10th May 2021

English Wines: The Grapes of Worth

With a season of socialising now on the menu for many, and with English Wine Week taking place over the 19-27th June, Footman James caught up with Andrew Cairns. Consulting wine merchant for Haynes, Hanson & Clark, he’s given us a flavour of the English wine market and some ideas on what to serve this summer.

In the last two decades, English wine has really begun to come into its own, both in terms of product and global recognition. Names like Camel Valley and NyeTimber have become global brands in their own right with strong ranges of vintage and non-vintage varieties to choose from. However, there are also some smaller-scale producers who are beginning to gain recognition among the more established European players.     

Two big factors have contributed to the success of our home-grown vines. Primarily, south England enjoys the same geological formation as much of the Champagne region of France. The same band of chalky soil which makes the French region so adept at growing vines, continues all the way up through France, under the channel and extends to large parts of the south east coast of the UK.

Added to this, is a shift in the climate that has seen much of the UK becoming far more temperate for vine production. While the French regions are still ideal for this, in fact, it wouldn’t take much for the more southerly regions to become too warm to be ideal. This is great news for the production of English sparkling wines – of course, we can’t call them Champagne - the taste can be very similar thanks to the similar climate and terroir.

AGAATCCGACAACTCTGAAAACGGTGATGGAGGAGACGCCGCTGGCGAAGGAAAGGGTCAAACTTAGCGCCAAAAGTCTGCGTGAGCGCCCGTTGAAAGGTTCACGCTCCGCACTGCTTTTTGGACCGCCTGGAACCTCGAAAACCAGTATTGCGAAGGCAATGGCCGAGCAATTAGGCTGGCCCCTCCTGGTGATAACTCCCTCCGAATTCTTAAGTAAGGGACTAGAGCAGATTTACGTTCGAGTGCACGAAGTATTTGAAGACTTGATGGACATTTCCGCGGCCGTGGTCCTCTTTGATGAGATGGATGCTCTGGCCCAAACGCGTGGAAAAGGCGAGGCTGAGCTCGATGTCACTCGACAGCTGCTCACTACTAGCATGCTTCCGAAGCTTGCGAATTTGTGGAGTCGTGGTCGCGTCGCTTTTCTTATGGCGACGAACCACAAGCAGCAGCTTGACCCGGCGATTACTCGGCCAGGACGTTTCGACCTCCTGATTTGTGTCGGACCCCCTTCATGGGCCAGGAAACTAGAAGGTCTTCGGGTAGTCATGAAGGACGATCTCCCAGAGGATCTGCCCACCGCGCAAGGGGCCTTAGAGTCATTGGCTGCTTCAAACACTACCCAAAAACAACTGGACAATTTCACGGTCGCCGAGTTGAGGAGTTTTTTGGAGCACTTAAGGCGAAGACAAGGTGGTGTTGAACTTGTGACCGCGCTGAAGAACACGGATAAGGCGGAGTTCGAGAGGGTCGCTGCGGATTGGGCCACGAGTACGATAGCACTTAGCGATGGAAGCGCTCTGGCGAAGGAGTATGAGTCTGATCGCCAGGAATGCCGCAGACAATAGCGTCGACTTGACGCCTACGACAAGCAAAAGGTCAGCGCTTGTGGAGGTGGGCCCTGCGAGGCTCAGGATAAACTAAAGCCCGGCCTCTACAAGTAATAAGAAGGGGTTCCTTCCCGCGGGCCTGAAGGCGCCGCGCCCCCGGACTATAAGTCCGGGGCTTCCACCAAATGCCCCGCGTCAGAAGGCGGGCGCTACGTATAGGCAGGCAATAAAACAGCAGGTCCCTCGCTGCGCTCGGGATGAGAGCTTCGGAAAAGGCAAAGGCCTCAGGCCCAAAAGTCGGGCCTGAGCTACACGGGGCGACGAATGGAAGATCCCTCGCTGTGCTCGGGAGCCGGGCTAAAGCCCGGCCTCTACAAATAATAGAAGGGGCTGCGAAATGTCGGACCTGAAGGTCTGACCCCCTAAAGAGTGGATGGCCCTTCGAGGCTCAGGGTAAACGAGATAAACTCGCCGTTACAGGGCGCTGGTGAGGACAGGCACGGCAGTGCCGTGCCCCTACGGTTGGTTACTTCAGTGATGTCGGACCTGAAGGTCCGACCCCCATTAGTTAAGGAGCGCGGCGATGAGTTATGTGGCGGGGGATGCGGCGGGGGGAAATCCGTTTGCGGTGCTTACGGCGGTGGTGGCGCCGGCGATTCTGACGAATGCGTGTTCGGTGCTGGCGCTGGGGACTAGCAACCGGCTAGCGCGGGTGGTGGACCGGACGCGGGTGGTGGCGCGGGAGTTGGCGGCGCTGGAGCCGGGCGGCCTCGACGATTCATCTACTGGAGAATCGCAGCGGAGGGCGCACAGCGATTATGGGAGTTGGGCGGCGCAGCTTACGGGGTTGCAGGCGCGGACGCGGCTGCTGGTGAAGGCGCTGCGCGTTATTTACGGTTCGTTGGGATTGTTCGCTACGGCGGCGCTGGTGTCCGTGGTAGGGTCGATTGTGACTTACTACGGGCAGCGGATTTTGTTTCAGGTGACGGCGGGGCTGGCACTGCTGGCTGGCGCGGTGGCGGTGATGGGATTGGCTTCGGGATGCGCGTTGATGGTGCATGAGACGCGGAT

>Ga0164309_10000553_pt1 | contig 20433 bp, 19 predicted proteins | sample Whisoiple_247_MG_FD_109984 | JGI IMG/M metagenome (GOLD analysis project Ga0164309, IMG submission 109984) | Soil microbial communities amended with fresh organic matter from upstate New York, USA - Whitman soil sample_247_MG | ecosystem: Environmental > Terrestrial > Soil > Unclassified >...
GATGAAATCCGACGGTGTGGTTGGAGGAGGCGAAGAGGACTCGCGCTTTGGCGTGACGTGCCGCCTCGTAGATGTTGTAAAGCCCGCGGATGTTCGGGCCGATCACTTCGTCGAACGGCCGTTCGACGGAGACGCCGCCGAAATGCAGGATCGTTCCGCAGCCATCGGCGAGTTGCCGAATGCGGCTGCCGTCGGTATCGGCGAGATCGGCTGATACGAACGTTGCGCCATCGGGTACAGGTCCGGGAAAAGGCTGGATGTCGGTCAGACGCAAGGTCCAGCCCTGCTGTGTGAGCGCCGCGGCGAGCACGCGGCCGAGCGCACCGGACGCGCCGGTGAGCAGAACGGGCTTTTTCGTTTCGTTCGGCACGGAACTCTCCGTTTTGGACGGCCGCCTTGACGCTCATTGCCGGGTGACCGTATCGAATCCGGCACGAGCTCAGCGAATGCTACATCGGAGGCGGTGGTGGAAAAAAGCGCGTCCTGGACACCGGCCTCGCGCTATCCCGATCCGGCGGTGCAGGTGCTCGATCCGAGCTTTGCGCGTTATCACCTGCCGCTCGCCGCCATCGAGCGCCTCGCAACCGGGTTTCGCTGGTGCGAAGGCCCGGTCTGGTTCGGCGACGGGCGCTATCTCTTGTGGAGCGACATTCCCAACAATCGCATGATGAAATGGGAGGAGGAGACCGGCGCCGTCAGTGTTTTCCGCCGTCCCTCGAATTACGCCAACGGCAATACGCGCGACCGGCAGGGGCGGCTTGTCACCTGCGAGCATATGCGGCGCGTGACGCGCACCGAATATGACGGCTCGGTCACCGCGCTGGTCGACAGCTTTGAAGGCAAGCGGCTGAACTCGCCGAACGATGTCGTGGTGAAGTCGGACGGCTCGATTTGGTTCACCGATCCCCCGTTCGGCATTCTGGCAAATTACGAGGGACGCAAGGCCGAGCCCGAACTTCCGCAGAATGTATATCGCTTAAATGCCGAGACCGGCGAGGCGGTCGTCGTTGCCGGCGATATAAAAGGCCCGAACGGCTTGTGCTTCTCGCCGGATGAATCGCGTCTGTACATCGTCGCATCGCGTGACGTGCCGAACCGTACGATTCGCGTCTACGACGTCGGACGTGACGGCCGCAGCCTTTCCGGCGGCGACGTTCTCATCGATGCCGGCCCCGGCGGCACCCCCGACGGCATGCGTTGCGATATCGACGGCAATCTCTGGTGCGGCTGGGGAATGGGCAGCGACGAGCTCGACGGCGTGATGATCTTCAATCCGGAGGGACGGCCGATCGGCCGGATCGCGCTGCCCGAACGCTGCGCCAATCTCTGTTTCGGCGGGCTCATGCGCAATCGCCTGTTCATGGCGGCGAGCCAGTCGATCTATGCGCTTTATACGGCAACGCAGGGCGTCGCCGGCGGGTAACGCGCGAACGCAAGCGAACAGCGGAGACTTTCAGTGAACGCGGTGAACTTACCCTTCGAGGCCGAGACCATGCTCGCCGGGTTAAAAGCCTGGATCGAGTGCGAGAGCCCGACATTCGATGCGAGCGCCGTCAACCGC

While our sparkling whites and roses have gained notoriety, and indeed royal seals of approval, England is now producing several red wines of distinction as well. There are some really palatable examples of the Pinot Noir grape coming from Kent at the moment, in particular the Gusbourne winery, based in Appledore. It’s produced some delicious and award-winning varieties of both Pinot Noir and Chardonnay alongside its vintage and non-vintage Blancs de Blancs.

While many clients want to know which wines they should invest in, my answer is always the same. Don’t buy wine just as an investment - buy something you actually want to drink. The wine market can go up, certainly, and it’s great news for collectors when it does but, even if the market happens to dip, a wonderful wine will still be delicious.

If I had to single out a wine that I will be drinking myself this summer, The Grange, a Hampshire based winery, is producing some really fine pink sparkling wine. With aromas of redcurrant and a patisserie sweetness that mellows to a deeper and lasting red berry finish, it’s a sparkling wine that lends itself really well to a summer’s afternoon with friends.

With thanks to Andrew Cairns at Haynes Hanson & Clark.